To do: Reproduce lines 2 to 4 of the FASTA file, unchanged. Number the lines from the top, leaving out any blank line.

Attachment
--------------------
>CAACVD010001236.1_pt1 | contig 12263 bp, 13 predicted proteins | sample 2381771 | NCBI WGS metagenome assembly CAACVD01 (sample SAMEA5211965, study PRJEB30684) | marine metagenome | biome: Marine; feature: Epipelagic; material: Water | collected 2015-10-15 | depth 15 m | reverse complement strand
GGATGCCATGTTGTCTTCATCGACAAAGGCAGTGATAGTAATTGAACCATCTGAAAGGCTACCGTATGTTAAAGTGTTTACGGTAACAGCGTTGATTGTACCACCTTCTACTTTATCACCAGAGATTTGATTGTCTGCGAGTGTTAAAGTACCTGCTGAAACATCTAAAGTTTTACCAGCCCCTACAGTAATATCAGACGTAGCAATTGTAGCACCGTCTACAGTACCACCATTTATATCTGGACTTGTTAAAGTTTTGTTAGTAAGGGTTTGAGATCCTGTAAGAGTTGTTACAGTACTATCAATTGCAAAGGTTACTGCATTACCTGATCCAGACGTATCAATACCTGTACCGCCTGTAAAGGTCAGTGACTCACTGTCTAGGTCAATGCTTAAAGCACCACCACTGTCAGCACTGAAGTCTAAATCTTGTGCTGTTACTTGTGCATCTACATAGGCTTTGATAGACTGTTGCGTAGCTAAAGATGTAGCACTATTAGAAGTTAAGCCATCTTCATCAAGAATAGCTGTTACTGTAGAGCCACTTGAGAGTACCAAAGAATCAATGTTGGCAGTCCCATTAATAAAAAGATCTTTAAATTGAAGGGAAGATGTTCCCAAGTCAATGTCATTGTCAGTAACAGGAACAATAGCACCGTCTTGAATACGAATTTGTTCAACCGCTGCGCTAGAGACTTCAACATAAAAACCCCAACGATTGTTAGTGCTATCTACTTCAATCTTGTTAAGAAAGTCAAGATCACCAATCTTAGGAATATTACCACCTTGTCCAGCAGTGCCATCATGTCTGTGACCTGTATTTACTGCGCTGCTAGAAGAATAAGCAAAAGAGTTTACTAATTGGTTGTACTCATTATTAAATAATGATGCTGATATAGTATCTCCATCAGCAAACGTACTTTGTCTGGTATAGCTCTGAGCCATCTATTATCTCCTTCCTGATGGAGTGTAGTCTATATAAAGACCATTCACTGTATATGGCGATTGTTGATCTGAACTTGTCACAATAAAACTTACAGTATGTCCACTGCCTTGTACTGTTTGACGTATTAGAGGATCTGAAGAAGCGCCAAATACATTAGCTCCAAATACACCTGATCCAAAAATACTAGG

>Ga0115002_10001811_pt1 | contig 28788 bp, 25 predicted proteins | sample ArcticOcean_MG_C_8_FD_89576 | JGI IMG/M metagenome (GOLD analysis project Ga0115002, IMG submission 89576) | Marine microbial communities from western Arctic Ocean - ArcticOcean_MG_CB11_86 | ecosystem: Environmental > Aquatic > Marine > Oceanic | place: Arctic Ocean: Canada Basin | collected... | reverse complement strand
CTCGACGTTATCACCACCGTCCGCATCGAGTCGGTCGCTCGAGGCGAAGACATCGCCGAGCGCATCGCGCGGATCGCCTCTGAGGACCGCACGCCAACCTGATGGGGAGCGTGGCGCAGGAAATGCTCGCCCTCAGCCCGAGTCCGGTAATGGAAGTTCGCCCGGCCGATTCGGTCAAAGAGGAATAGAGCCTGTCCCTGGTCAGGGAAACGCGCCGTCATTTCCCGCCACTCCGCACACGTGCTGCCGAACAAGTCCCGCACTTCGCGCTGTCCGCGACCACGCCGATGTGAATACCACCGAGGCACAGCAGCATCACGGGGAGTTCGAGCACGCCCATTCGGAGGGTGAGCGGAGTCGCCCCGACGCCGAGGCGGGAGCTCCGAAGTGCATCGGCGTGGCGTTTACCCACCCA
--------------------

GGATGCCATGTTGTCTTCATCGACAAAGGCAGTGATAGTAATTGAACCATCTGAAAGGCTACCGTATGTTAAAGTGTTTACGGTAACAGCGTTGATTGTACCACCTTCTACTTTATCACCAGAGATTTGATTGTCTGCGAGTGTTAAAGTACCTGCTGAAACATCTAAAGTTTTACCAGCCCCTACAGTAATATCAGACGTAGCAATTGTAGCACCGTCTACAGTACCACCATTTATATCTGGACTTGTTAAAGTTTTGTTAGTAAGGGTTTGAGATCCTGTAAGAGTTGTTACAGTACTATCAATTGCAAAGGTTACTGCATTACCTGATCCAGACGTATCAATACCTGTACCGCCTGTAAAGGTCAGTGACTCACTGTCTAGGTCAATGCTTAAAGCACCACCACTGTCAGCACTGAAGTCTAAATCTTGTGCTGTTACTTGTGCATCTACATAGGCTTTGATAGACTGTTGCGTAGCTAAAGATGTAGCACTATTAGAAGTTAAGCCATCTTCATCAAGAATAGCTGTTACTGTAGAGCCACTTGAGAGTACCAAAGAATCAATGTTGGCAGTCCCATTAATAAAAAGATCTTTAAATTGAAGGGAAGATGTTCCCAAGTCAATGTCATTGTCAGTAACAGGAACAATAGCACCGTCTTGAATACGAATTTGTTCAACCGCTGCGCTAGAGACTTCAACATAAAAACCCCAACGATTGTTAGTGCTATCTACTTCAATCTTGTTAAGAAAGTCAAGATCACCAATCTTAGGAATATTACCACCTTGTCCAGCAGTGCCATCATGTCTGTGACCTGTATTTACTGCGCTGCTAGAAGAATAAGCAAAAGAGTTTACTAATTGGTTGTACTCATTATTAAATAATGATGCTGATATAGTATCTCCATCAGCAAACGTACTTTGTCTGGTATAGCTCTGAGCCATCTATTATCTCCTTCCTGATGGAGTGTAGTCTATATAAAGACCATTCACTGTATATGGCGATTGTTGATCTGAACTTGTCACAATAAAACTTACAGTATGTCCACTGCCTTGTACTGTTTGACGTATTAGAGGATCTGAAGAAGCGCCAAATACATTAGCTCCAAATACACCTGATCCAAAAATACTAGG

>Ga0115002_10001811_pt1 | contig 28788 bp, 25 predicted proteins | sample ArcticOcean_MG_C_8_FD_89576 | JGI IMG/M metagenome (GOLD analysis project Ga0115002, IMG submission 89576) | Marine microbial communities from western Arctic Ocean - ArcticOcean_MG_CB11_86 | ecosystem: Environmental > Aquatic > Marine > Oceanic | place: Arctic Ocean: Canada Basin | collected... | reverse complement strand
CTCGACGTTATCACCACCGTCCGCATCGAGTCGGTCGCTCGAGGCGAAGACATCGCCGAGCGCATCGCGCGGATCGCCTCTGAGGACCGCACGCCAACCTGATGGGGAGCGTGGCGCAGGAAATGCTCGCCCTCAGCCCGAGTCCGGTAATGGAAGTTCGCCCGGCCGATTCGGTCAAAGAGGAATAGAGCCTGTCCCTGGTCAGGGAAACGCGCCGTCATTTCCCGCCACTCCGCACACGTGCTGCCGAACAAGTCCCGCACTTCGCGCTGTCCGCGACCACGCCGATGTGAATACCACCGAGGCACAGCAGCATCACGGGGAGTTCGAGCACGCCCATTCGGAGGGTGAGCGGAGTCGCCCCGACGCCGAGGCGGGAGCTCCGAAGTGCATCGGCGTGGCGTTTACCCACCCA